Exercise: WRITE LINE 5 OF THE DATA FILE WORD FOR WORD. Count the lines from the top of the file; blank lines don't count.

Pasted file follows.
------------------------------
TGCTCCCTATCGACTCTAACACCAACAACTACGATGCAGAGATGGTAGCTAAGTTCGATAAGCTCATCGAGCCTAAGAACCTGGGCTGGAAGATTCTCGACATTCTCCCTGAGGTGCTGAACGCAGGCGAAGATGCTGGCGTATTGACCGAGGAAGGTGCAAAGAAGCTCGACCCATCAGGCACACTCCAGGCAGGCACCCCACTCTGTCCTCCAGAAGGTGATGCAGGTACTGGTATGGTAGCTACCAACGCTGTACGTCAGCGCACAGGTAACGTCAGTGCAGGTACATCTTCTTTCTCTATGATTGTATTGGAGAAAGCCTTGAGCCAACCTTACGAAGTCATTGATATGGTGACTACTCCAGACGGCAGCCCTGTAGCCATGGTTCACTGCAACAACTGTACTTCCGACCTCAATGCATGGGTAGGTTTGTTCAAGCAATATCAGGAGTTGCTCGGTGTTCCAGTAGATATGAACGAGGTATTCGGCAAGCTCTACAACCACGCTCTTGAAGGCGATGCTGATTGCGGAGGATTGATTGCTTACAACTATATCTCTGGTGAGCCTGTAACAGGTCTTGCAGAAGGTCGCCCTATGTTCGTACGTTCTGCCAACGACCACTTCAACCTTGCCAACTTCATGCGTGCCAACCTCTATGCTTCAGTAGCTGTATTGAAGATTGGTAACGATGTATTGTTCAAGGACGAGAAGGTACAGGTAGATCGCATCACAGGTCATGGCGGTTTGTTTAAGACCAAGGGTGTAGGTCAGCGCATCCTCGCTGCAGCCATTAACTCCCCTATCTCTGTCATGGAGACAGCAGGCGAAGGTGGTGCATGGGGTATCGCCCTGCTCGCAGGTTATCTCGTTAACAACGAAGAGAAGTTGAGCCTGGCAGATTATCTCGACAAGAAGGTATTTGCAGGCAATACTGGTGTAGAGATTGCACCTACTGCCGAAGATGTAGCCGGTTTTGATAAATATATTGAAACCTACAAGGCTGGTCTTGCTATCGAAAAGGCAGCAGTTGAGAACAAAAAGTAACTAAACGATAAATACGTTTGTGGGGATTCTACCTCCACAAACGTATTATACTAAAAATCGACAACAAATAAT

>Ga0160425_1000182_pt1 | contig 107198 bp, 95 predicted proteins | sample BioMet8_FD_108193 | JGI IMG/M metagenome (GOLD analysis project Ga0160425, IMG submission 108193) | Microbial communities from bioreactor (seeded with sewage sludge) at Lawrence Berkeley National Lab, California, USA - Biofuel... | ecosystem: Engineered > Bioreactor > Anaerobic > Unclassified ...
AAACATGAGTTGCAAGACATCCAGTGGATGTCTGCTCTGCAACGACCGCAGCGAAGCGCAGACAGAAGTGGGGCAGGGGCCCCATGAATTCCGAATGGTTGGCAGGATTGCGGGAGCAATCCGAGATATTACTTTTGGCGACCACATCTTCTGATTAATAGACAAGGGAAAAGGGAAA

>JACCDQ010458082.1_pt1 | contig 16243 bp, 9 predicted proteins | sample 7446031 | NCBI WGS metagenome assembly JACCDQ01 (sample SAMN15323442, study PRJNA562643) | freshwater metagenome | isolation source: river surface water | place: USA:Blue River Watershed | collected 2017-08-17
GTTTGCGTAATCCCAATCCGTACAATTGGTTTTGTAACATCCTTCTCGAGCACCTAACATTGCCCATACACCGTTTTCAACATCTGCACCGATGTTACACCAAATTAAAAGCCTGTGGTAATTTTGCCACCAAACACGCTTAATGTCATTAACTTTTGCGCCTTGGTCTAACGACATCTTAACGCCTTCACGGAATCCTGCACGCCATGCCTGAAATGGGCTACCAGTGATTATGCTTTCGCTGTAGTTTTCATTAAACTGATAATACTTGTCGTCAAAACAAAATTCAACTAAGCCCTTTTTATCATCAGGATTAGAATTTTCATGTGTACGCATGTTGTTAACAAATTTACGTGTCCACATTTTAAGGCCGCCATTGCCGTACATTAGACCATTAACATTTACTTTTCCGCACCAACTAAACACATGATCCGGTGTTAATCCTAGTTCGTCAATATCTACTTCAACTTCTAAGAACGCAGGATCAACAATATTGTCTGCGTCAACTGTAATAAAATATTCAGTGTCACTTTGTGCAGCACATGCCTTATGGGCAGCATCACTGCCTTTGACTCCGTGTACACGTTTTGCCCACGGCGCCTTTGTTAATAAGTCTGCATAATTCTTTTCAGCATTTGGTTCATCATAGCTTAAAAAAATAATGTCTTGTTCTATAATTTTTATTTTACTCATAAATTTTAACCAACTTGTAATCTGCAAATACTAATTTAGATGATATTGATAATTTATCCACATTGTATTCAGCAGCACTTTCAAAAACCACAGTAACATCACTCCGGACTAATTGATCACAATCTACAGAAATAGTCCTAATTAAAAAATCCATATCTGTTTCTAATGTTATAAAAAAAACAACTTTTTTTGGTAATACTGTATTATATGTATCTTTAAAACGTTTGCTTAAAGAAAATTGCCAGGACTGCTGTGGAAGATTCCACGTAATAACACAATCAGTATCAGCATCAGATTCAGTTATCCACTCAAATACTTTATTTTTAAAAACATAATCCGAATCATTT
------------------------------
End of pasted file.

GTTTGCGTAATCCCAATCCGTACAATTGGTTTTGTAACATCCTTCTCGAGCACCTAACATTGCCCATACACCGTTTTCAACATCTGCACCGATGTTACACCAAATTAAAAGCCTGTGGTAATTTTGCCACCAAACACGCTTAATGTCATTAACTTTTGCGCCTTGGTCTAACGACATCTTAACGCCTTCACGGAATCCTGCACGCCATGCCTGAAATGGGCTACCAGTGATTATGCTTTCGCTGTAGTTTTCATTAAACTGATAATACTTGTCGTCAAAACAAAATTCAACTAAGCCCTTTTTATCATCAGGATTAGAATTTTCATGTGTACGCATGTTGTTAACAAATTTACGTGTCCACATTTTAAGGCCGCCATTGCCGTACATTAGACCATTAACATTTACTTTTCCGCACCAACTAAACACATGATCCGGTGTTAATCCTAGTTCGTCAATATCTACTTCAACTTCTAAGAACGCAGGATCAACAATATTGTCTGCGTCAACTGTAATAAAATATTCAGTGTCACTTTGTGCAGCACATGCCTTATGGGCAGCATCACTGCCTTTGACTCCGTGTACACGTTTTGCCCACGGCGCCTTTGTTAATAAGTCTGCATAATTCTTTTCAGCATTTGGTTCATCATAGCTTAAAAAAATAATGTCTTGTTCTATAATTTTTATTTTACTCATAAATTTTAACCAACTTGTAATCTGCAAATACTAATTTAGATGATATTGATAATTTATCCACATTGTATTCAGCAGCACTTTCAAAAACCACAGTAACATCACTCCGGACTAATTGATCACAATCTACAGAAATAGTCCTAATTAAAAAATCCATATCTGTTTCTAATGTTATAAAAAAAACAACTTTTTTTGGTAATACTGTATTATATGTATCTTTAAAACGTTTGCTTAAAGAAAATTGCCAGGACTGCTGTGGAAGATTCCACGTAATAACACAATCAGTATCAGCATCAGATTCAGTTATCCACTCAAATACTTTATTTTTAAAAACATAATCCGAATCATTT